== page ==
This anonymous interview is with a job hunter who has not been hired within the last two months, and has been looking for a new position for Less than six months. This person is looking in Academic libraries, Archives, and Special libraries, at the following levels: Entry level, Requiring at least two years of experience. This job hunter is in a city/town, in the Midwestern US, and is willing to move anywhere.
What are the top three things you’re looking for in a job?
Full time, academic librarian position, and location
Where do you look for open positions?
I look at a few, but i check INALJ.com most often.
Do you expect to see salary range listed in a job ad?
√ No (even if I might think it *should* be)
What’s your routine for preparing an application packet? How much time do you spend on it?
I spend at least an thirty minutes exploring the institution’s website and the library’s website to get a feel for the school and also to help me personalize my cover letter. I then carefully read the job ad and connect desired qualifications to my experience. I often write cover letters over a couple days to allow for editing–in total I spend approximately 3-4 hours writing a cover letter.
Have you ever stretched the truth, exaggerated, or lied on your resume, or at some other point during the hiring process?
When would you like employers to contact you?
√ To acknowledge my application
√ To tell me if I have or have not been selected to move on to the interview stage
√ To follow-up after an interview
√ Once the position has been filled, even if it’s not me
How do you prefer to communicate with potential employers?
√ Phone for good news, email for bad news
Which events during the interview/visit are most important to your assessment of the position (i.e. deciding if you want the job)?
√ Tour of facility
√ Meeting department members/potential co-workers
√ Meeting with HR to talk about benefits/salary
√ Being able to present
√ Other: Meeting with department directors, meeting with library director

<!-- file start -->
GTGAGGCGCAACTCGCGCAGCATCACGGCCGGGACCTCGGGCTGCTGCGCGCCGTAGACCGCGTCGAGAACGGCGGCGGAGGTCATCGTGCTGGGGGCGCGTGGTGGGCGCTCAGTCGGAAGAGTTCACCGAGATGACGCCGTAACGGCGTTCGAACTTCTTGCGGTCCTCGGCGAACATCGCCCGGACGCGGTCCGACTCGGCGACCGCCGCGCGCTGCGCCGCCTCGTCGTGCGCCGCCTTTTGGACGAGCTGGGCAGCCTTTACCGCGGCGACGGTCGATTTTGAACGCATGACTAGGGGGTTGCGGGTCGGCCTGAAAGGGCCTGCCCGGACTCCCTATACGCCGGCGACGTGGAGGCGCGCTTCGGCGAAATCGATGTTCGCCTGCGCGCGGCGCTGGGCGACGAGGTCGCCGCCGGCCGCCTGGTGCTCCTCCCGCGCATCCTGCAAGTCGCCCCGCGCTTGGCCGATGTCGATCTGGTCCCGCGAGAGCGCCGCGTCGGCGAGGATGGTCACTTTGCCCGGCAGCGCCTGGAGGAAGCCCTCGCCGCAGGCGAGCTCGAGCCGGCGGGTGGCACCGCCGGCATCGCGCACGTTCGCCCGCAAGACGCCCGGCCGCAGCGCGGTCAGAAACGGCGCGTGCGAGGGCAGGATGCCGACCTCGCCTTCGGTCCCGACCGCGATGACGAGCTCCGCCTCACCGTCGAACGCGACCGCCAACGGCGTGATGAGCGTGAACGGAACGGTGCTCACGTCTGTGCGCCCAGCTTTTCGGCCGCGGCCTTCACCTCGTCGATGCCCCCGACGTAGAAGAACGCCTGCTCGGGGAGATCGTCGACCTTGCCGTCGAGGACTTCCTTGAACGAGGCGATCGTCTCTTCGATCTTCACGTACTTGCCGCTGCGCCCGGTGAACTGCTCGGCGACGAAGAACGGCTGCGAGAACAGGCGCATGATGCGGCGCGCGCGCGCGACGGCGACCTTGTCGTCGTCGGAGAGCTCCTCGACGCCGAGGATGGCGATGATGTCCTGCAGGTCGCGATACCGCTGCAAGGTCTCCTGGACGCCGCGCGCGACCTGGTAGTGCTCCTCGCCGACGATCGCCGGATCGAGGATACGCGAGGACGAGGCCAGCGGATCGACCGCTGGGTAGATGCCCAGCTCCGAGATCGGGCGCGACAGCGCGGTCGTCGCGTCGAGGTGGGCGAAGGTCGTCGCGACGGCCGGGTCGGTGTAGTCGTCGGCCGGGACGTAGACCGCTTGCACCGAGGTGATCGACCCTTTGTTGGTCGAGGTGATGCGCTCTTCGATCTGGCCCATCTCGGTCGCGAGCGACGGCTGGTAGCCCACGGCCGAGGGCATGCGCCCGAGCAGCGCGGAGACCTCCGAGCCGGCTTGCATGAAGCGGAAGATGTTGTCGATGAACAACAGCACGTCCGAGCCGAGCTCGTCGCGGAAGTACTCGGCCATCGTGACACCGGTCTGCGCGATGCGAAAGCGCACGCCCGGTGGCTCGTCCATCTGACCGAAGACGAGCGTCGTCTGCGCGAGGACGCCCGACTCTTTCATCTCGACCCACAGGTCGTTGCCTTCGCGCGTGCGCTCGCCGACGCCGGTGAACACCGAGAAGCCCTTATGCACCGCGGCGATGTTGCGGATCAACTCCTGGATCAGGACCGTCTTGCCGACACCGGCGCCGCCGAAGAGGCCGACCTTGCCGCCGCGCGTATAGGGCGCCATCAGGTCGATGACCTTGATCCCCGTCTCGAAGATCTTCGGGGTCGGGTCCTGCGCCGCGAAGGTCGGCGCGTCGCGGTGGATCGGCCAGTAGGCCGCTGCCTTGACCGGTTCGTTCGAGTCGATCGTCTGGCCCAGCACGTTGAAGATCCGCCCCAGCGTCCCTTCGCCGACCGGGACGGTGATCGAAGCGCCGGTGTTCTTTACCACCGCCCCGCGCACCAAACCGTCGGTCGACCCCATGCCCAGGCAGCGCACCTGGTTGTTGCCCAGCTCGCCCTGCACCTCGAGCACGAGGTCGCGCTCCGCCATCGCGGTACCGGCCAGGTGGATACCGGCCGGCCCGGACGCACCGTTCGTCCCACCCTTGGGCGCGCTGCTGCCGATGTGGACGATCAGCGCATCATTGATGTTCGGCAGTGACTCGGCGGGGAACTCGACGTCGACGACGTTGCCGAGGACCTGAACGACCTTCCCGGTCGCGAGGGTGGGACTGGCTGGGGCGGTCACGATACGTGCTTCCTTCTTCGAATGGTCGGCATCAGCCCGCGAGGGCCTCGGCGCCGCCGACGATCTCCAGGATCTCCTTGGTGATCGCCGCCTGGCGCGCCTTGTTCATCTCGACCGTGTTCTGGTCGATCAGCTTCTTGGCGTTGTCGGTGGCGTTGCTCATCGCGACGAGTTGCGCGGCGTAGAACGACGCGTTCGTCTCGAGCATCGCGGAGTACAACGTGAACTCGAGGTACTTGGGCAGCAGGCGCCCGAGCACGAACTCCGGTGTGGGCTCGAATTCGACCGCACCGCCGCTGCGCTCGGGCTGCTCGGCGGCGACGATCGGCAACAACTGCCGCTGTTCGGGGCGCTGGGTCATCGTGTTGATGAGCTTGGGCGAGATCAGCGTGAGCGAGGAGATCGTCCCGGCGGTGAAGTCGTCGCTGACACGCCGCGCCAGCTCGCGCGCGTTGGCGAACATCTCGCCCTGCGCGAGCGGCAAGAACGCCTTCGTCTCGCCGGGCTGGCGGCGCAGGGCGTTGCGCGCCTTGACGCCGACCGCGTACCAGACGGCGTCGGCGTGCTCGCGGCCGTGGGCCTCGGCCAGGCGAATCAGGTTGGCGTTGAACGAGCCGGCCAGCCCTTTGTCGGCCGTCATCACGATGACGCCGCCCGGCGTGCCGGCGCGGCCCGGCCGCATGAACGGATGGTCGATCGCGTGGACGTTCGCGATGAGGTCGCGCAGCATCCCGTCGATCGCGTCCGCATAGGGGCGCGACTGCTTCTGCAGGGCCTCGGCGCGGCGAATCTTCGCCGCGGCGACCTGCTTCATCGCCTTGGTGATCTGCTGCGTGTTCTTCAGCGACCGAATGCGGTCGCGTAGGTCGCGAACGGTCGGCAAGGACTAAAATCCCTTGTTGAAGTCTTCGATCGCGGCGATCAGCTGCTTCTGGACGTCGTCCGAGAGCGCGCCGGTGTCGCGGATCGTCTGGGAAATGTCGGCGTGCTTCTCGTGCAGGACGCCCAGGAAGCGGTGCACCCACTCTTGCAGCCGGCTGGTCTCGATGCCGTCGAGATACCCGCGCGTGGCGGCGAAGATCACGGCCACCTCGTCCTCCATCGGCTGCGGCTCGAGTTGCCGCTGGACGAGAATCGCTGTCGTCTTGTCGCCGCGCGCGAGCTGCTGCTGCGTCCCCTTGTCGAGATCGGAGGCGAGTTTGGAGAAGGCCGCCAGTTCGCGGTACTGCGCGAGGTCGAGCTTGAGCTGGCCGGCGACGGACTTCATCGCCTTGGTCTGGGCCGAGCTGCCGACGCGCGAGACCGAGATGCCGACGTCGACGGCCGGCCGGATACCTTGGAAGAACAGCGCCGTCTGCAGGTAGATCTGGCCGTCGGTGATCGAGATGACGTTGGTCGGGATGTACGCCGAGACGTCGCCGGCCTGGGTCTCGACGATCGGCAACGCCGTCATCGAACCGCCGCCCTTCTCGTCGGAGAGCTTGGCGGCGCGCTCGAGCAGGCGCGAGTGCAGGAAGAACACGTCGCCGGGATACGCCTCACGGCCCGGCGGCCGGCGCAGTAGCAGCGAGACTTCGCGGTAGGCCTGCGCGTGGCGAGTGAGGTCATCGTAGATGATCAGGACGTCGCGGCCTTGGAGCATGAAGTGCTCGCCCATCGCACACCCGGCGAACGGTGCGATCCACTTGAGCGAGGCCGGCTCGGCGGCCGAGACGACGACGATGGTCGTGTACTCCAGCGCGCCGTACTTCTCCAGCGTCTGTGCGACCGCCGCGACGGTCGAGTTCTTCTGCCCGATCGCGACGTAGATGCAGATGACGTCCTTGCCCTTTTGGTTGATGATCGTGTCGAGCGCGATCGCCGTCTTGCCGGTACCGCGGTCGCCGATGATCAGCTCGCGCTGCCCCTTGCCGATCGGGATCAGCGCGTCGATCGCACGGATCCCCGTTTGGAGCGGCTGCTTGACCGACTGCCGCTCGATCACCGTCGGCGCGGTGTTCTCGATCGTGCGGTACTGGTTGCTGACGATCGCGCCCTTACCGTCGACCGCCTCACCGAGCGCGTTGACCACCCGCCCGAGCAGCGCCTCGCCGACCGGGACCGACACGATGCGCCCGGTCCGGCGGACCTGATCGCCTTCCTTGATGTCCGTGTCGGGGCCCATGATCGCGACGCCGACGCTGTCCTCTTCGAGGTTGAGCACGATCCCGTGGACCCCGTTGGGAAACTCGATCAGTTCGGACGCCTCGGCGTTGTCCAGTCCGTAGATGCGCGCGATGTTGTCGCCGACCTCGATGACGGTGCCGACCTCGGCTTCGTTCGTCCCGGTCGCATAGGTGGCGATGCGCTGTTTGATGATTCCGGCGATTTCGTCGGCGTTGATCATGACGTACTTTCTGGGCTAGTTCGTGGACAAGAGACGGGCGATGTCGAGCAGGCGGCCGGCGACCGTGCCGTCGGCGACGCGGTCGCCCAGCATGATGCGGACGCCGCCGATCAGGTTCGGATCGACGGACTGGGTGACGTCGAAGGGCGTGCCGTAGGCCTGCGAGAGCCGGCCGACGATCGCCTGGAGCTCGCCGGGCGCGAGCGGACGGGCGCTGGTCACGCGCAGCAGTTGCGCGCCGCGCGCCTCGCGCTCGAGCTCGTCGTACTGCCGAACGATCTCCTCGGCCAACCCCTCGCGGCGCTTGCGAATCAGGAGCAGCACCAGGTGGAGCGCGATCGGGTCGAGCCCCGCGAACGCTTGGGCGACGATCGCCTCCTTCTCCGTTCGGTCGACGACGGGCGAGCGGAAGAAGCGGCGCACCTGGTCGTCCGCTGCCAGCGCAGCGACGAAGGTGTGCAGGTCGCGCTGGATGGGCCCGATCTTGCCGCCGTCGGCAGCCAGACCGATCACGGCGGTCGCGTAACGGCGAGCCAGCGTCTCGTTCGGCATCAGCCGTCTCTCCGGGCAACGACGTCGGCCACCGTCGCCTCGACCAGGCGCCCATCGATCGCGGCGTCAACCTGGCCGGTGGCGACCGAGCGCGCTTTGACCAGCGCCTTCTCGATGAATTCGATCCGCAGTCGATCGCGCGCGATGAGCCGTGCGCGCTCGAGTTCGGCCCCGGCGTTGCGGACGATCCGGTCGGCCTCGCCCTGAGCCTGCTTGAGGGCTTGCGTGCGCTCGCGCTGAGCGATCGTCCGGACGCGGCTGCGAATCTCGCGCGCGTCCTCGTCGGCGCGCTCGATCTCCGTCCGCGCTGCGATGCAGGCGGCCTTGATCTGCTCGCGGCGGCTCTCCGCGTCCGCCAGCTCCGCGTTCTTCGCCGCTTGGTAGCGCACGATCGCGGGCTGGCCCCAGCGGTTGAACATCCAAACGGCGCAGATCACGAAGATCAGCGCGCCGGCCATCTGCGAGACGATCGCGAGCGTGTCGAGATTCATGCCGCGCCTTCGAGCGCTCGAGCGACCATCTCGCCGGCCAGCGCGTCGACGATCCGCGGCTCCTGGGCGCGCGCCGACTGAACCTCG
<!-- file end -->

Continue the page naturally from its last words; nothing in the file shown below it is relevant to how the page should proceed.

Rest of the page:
What do you think employers should do to get the best candidates to apply?
Be specific when listing qualifications. Examples of how you define or expect employees to use “emerging technology” or “knowledge of internet” would be much more helpful than just listing vague, generic technology qualifications. Stay open to hiring new graduates, especially those with relevant internships or part-time work experiences before or during graduate school. Include a situational or behavioral question related to the job duties in the online application — this helps me get a better sense of what you are looking for in a candidate and allows me to connect my experience to your expectations more clearly.
What should employers do to make the hiring process less painful?
Be open about the timeline for application review/interviewing and stick to deadlines, so we know what’s going on. Don’t require candidates to fill out a “past 10 years of work history” section in the online application. In the job ad, state if the applications are reviewed on a rolling basis from the posting date or if they are reviewed only after the application deadline. Always set a “priority given to applications received by” date rather than leaving the deadline open ended.
What do you think is the secret to getting hired?
For recent graduates: Secret to getting a phone interview = Knowing someone at a hiring institution or previous employment/internship with the institution, relevant work experience, excellent cover letter. And a dash of luck! Secret to getting an in-person interview/getting hired = communication/soft skills, relevant work experiences, confidence, genuine enthusiasm for the position.
For some context, take a look at the most recently published summary of responses. Are you hunting for a new LIS job? Take the survey! http://tinyurl.com/hiringlibJOBHUNTERsurvey This survey was co-authored by Naomi House from I Need A Library Job – Do you need one? Check it out!